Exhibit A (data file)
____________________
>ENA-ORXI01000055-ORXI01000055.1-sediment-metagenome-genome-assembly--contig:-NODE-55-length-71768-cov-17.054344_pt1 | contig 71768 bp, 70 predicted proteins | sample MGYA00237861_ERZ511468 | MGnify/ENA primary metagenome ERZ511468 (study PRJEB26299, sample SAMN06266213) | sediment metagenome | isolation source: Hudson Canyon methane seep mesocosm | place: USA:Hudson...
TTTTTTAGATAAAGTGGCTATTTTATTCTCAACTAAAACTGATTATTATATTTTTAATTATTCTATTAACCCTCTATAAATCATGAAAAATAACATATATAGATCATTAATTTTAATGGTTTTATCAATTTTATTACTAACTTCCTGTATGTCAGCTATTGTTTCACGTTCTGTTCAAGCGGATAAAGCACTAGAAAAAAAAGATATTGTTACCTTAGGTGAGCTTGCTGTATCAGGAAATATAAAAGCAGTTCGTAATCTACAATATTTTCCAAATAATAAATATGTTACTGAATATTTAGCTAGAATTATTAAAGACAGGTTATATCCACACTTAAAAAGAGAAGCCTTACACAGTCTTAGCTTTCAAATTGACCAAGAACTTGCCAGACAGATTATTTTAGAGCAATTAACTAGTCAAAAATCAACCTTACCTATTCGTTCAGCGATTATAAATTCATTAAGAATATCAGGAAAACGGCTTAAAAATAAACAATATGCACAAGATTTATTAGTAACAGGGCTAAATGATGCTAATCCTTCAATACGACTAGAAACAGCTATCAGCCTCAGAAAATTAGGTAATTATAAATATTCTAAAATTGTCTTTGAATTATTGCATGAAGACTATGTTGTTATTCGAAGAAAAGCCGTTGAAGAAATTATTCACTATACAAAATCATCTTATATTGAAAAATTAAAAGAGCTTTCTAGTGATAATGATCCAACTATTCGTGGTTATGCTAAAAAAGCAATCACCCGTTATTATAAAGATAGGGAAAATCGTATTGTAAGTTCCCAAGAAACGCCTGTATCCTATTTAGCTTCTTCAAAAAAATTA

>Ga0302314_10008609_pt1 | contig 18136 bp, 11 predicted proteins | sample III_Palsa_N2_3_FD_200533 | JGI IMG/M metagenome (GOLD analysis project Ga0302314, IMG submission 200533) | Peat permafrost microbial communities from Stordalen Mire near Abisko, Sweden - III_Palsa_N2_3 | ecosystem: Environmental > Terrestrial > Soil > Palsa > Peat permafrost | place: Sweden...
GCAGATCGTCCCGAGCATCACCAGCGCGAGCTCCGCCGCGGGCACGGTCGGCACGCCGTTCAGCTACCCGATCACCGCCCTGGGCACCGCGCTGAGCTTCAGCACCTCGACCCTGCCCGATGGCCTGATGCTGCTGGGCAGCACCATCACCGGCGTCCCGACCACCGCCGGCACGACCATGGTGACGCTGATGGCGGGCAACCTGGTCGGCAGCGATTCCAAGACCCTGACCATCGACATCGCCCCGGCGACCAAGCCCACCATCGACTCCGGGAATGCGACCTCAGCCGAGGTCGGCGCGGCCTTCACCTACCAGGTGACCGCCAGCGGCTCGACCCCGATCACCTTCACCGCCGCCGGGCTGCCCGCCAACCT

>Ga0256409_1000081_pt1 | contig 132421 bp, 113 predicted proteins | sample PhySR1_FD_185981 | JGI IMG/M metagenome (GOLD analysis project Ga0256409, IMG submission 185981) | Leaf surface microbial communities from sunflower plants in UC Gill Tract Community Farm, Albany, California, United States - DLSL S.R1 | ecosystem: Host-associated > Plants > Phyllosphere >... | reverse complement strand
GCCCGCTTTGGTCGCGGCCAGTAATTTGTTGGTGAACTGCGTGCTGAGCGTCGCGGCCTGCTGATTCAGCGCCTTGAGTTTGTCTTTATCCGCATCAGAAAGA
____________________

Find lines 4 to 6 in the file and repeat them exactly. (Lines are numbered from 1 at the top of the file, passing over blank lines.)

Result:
GCAGATCGTCCCGAGCATCACCAGCGCGAGCTCCGCCGCGGGCACGGTCGGCACGCCGTTCAGCTACCCGATCACCGCCCTGGGCACCGCGCTGAGCTTCAGCACCTCGACCCTGCCCGATGGCCTGATGCTGCTGGGCAGCACCATCACCGGCGTCCCGACCACCGCCGGCACGACCATGGTGACGCTGATGGCGGGCAACCTGGTCGGCAGCGATTCCAAGACCCTGACCATCGACATCGCCCCGGCGACCAAGCCCACCATCGACTCCGGGAATGCGACCTCAGCCGAGGTCGGCGCGGCCTTCACCTACCAGGTGACCGCCAGCGGCTCGACCCCGATCACCTTCACCGCCGCCGGGCTGCCCGCCAACCT

>Ga0256409_1000081_pt1 | contig 132421 bp, 113 predicted proteins | sample PhySR1_FD_185981 | JGI IMG/M metagenome (GOLD analysis project Ga0256409, IMG submission 185981) | Leaf surface microbial communities from sunflower plants in UC Gill Tract Community Farm, Albany, California, United States - DLSL S.R1 | ecosystem: Host-associated > Plants > Phyllosphere >... | reverse complement strand
GCCCGCTTTGGTCGCGGCCAGTAATTTGTTGGTGAACTGCGTGCTGAGCGTCGCGGCCTGCTGATTCAGCGCCTTGAGTTTGTCTTTATCCGCATCAGAAAGA